For the majority of homebuyers, coming up with a 10% down payment for a home is nearly impossible, but lately there has been an increase in home sales that are all-cash deals. With that being said, there are pros and cons you need to know before paying for a home in cash and which option is safer for you.
The Pros of Paying in Cash
Paying in cash is a good way to get a step up on any buying competition and save yourself some headaches going through the Kansas City mortgage application process:
You’re an Attractive buyer
The more cash you have, the more seriously a seller is generally going to take your offer. Sellers will feel more confident making a deal with someone that has the funds upfront. They don’t have to worry that the buyer won’t be able to pay and back out of the deal. Sellers know the sooner they receive their money, the faster they can purchase a new home or put it towards another investment, giving you a better position to bargain.
You Don’t Need a Mortgage
If you don’t need a Kansas City mortgage, you save yourself of going through the home loan process. The seller won’t have to wait for you to be approved or worry that you won’t be approved based on your:
- Financial situation
In addition, you won’t have to worry about making monthly mortgage payments. You can save up that money for other uses.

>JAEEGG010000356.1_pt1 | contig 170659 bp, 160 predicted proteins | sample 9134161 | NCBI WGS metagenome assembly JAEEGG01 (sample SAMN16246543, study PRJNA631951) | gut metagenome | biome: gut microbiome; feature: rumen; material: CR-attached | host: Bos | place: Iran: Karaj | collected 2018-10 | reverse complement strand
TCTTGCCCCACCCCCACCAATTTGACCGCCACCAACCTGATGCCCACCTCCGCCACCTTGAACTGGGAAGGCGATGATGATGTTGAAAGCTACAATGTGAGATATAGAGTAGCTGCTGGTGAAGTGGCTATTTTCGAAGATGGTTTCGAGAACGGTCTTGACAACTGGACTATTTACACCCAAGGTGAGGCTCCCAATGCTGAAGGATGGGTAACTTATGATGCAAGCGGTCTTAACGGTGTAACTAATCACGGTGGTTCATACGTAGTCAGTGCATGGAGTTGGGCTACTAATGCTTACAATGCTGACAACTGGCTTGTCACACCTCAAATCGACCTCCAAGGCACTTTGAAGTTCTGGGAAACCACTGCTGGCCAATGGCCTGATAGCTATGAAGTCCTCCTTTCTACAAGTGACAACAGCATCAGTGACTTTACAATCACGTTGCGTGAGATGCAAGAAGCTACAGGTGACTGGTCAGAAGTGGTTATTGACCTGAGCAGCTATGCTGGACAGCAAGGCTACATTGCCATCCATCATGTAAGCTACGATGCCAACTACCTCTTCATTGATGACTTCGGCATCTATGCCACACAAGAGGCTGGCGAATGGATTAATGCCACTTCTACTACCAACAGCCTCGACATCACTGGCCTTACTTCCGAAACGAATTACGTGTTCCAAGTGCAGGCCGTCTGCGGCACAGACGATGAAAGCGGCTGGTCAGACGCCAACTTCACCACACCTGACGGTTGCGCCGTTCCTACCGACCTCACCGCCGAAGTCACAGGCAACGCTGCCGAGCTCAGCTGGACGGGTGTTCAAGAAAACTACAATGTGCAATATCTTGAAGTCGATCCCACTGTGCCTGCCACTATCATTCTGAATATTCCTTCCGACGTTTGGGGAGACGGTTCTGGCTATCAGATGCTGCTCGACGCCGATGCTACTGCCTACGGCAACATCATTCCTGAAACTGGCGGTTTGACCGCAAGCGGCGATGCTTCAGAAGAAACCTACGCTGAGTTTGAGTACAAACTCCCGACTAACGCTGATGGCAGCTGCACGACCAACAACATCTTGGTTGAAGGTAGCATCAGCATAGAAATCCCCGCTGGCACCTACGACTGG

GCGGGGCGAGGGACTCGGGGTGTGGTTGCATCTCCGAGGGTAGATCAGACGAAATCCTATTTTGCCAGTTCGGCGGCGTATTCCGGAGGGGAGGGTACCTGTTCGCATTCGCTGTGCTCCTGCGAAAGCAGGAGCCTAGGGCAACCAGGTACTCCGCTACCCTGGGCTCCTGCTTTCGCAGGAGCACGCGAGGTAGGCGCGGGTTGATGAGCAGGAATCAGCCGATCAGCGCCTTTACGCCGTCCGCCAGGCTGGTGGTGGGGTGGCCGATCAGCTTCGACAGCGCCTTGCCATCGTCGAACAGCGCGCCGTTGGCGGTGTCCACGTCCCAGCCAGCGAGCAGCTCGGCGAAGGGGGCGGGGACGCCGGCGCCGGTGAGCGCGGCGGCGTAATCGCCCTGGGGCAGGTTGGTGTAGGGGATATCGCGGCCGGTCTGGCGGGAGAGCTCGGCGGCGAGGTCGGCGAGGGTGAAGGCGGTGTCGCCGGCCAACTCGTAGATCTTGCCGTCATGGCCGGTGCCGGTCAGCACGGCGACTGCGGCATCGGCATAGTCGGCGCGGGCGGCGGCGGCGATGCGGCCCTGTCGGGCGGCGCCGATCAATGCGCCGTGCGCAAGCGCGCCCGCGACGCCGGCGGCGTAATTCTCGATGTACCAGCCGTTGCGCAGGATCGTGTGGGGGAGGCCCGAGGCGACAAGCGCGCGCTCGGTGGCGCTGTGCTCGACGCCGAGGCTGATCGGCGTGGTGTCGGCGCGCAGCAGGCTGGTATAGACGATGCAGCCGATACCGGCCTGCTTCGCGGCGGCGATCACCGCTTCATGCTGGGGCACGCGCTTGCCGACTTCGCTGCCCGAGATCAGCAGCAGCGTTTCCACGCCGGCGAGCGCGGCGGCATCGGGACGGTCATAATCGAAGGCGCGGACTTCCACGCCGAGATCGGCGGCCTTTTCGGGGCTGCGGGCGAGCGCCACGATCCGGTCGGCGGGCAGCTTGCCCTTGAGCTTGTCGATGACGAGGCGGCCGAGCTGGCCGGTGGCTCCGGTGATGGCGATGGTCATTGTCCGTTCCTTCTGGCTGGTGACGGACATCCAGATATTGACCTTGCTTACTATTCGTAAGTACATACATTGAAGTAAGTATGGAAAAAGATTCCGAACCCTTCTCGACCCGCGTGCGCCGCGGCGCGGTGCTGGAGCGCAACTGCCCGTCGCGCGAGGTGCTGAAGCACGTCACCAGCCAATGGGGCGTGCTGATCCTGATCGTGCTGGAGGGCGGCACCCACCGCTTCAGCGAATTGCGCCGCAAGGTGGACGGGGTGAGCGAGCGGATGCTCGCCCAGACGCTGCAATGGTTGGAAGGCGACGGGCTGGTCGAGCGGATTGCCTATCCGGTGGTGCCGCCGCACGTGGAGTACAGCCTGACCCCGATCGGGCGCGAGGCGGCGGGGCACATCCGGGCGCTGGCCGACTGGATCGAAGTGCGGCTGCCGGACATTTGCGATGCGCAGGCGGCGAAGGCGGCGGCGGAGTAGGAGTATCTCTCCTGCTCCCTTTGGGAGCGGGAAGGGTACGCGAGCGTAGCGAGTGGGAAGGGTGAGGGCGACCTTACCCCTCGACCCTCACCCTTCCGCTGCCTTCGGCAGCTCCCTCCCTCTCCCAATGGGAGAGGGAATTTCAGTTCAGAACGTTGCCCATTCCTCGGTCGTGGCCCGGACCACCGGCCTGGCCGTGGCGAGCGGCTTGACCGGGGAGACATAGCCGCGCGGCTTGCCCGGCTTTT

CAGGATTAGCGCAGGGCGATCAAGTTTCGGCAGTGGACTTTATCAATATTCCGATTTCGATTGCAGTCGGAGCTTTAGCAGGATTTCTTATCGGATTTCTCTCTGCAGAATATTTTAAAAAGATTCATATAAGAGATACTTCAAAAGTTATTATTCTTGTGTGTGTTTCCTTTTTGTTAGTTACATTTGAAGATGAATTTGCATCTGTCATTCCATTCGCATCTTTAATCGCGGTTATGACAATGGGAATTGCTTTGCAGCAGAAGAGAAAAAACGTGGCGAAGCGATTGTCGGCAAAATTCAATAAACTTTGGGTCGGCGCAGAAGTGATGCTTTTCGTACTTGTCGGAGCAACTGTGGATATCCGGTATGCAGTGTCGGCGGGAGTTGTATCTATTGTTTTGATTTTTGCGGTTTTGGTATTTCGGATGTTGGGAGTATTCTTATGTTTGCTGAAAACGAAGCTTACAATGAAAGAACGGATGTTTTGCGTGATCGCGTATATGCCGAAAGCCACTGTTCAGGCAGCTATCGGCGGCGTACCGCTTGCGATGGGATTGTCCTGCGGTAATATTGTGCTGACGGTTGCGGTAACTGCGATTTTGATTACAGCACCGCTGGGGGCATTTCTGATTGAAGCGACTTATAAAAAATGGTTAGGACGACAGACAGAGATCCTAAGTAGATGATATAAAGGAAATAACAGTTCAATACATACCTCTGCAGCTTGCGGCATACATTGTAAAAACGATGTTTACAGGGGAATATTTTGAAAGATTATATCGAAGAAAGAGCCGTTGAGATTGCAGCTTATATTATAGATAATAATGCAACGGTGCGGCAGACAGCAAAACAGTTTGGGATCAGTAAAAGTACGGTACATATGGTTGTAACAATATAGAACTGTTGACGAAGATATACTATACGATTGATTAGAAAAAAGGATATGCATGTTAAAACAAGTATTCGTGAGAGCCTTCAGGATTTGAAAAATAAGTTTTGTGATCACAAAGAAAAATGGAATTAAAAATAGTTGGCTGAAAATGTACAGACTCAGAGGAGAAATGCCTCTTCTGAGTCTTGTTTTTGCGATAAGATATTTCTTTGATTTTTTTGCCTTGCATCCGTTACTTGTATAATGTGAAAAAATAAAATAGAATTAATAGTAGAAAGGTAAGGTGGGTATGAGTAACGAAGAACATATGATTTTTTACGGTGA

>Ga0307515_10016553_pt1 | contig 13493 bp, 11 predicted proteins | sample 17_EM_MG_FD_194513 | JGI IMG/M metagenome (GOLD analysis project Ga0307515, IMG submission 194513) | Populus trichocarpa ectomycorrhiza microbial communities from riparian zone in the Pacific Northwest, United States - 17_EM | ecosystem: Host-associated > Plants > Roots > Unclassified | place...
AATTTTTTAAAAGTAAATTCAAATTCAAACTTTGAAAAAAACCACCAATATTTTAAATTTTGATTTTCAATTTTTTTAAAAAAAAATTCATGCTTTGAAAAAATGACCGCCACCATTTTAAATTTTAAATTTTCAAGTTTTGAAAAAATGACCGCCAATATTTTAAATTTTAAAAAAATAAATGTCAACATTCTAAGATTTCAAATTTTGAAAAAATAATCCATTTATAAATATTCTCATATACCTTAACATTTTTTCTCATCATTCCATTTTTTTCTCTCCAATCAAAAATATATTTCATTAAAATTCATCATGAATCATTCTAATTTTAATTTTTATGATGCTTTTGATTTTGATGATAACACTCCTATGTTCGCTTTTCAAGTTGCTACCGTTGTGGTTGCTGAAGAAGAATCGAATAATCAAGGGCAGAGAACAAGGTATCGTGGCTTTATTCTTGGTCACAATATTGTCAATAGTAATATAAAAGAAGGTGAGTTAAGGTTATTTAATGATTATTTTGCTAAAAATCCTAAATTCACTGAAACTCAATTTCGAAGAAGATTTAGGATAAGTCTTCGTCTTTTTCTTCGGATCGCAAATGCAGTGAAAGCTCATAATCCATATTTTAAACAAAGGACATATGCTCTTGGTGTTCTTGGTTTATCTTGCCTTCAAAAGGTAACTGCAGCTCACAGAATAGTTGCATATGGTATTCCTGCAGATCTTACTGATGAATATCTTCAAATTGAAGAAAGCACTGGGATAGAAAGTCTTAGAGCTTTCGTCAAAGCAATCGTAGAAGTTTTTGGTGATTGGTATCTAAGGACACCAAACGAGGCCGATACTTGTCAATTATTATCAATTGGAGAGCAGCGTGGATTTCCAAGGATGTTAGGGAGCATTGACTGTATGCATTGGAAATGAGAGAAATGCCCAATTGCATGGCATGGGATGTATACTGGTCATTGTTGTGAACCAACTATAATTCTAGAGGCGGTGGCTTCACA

The Cons of Paying in Cash
Despite the pros, there are a few cons that you have to consider before deciding to pay in cash:
You’ll Lack Financial Diversity
Purchasing a home with cash can make you lose most of your savings and reduce your financial diversity, which can increase your financial risk. Ideally, if you do invest in a home by paying in cash, you should have a variety of assets in your portfolio. The return on investment (ROI) is also likely to be small if you invest all of your money in your home. It can also hurt your liquidity.
Your Assets Can Get Tied Up
Since a home can take months to sell, paying with cash can tie up your assets, causing you to lose the liquidity you have in your home. In some cases, you can borrow against the value of your home by obtaining a home equity loan. However, these loans come with many fees and borrowing limits, so talk to your financial advisor before getting one.
You Can Potentially Lose Money
Are you buying your home as a long-term investment, or are you just looking for a place to live? If it’s the former, then taking out a loan will be a safer option than paying in cash. On the other hand, if you have foreclosed on a home in the past, paying with cash may bring you peace of mind knowing you’re not taking as much of a risk.
If the value of your home declines, paying in cash means you will potentially lose less money than if you took out a loan. When you purchase a home with a loan, you could get a higher ROI than if you paid in cash, assuming the value of the property increases while you own it.